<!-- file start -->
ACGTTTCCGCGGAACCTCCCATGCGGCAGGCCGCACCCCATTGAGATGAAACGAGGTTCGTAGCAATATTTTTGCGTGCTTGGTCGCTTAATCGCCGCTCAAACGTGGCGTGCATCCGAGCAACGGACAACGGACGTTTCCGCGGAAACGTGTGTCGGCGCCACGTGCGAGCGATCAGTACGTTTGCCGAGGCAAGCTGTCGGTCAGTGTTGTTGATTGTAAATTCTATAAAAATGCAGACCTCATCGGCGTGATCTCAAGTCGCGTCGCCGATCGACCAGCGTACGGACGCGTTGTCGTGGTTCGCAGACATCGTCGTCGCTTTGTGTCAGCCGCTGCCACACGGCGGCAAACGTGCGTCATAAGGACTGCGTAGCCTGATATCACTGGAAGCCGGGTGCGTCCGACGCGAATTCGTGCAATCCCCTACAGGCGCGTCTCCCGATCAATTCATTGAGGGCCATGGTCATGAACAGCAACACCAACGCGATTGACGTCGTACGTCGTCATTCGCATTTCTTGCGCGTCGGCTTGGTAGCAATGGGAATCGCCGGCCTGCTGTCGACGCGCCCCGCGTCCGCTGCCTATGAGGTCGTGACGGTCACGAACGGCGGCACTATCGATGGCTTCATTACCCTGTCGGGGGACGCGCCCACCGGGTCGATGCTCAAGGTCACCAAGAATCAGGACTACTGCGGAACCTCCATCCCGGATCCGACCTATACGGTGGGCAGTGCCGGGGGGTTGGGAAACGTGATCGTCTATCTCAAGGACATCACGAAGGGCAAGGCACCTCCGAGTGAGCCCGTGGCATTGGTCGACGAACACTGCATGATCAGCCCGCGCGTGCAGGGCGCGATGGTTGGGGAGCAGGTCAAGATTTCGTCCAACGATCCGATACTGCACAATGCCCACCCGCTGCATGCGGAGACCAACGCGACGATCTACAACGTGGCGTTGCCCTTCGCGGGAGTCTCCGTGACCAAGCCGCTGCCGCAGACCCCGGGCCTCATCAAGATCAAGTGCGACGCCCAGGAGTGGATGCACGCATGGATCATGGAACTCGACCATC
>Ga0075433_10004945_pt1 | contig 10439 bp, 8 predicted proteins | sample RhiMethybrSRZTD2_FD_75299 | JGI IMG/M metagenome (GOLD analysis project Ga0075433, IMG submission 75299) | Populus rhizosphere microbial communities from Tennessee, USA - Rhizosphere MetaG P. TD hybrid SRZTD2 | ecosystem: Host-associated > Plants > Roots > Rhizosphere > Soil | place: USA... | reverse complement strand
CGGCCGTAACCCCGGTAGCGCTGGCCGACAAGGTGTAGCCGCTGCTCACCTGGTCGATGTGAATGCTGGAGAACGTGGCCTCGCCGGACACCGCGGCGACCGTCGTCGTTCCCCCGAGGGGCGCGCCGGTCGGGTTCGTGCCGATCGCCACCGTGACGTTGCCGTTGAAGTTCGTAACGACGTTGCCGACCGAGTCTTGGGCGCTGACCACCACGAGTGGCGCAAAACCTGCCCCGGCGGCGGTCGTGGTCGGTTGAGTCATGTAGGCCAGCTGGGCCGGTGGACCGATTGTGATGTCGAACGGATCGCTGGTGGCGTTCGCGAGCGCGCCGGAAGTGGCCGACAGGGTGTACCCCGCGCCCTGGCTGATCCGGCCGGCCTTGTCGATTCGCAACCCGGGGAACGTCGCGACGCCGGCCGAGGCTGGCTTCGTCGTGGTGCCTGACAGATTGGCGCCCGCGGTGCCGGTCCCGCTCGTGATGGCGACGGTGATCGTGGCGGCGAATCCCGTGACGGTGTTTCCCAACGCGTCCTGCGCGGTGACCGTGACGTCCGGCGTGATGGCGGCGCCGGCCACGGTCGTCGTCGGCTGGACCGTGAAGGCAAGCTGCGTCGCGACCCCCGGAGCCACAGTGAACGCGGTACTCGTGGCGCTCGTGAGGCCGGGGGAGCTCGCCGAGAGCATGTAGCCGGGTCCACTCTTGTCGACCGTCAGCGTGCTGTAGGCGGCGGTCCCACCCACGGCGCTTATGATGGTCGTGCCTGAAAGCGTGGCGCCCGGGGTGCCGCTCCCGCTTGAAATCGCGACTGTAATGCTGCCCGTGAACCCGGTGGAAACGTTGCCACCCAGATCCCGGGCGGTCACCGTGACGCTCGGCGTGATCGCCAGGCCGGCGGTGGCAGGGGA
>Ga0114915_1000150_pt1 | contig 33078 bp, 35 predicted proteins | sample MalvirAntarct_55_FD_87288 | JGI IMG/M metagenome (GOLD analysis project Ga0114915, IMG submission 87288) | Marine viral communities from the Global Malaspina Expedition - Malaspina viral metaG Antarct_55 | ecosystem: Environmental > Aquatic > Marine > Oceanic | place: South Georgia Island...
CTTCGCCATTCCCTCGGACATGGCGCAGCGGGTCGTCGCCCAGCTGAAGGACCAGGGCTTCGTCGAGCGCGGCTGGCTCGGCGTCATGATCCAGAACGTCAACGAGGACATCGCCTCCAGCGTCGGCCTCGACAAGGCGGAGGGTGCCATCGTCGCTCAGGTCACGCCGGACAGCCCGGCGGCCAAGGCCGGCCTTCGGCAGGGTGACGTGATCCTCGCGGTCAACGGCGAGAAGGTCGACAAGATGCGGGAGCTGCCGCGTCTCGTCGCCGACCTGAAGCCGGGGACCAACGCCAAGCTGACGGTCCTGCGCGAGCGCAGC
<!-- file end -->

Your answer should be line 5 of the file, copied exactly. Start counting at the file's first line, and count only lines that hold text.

CTTCGCCATTCCCTCGGACATGGCGCAGCGGGTCGTCGCCCAGCTGAAGGACCAGGGCTTCGTCGAGCGCGGCTGGCTCGGCGTCATGATCCAGAACGTCAACGAGGACATCGCCTCCAGCGTCGGCCTCGACAAGGCGGAGGGTGCCATCGTCGCTCAGGTCACGCCGGACAGCCCGGCGGCCAAGGCCGGCCTTCGGCAGGGTGACGTGATCCTCGCGGTCAACGGCGAGAAGGTCGACAAGATGCGGGAGCTGCCGCGTCTCGTCGCCGACCTGAAGCCGGGGACCAACGCCAAGCTGACGGTCCTGCGCGAGCGCAGC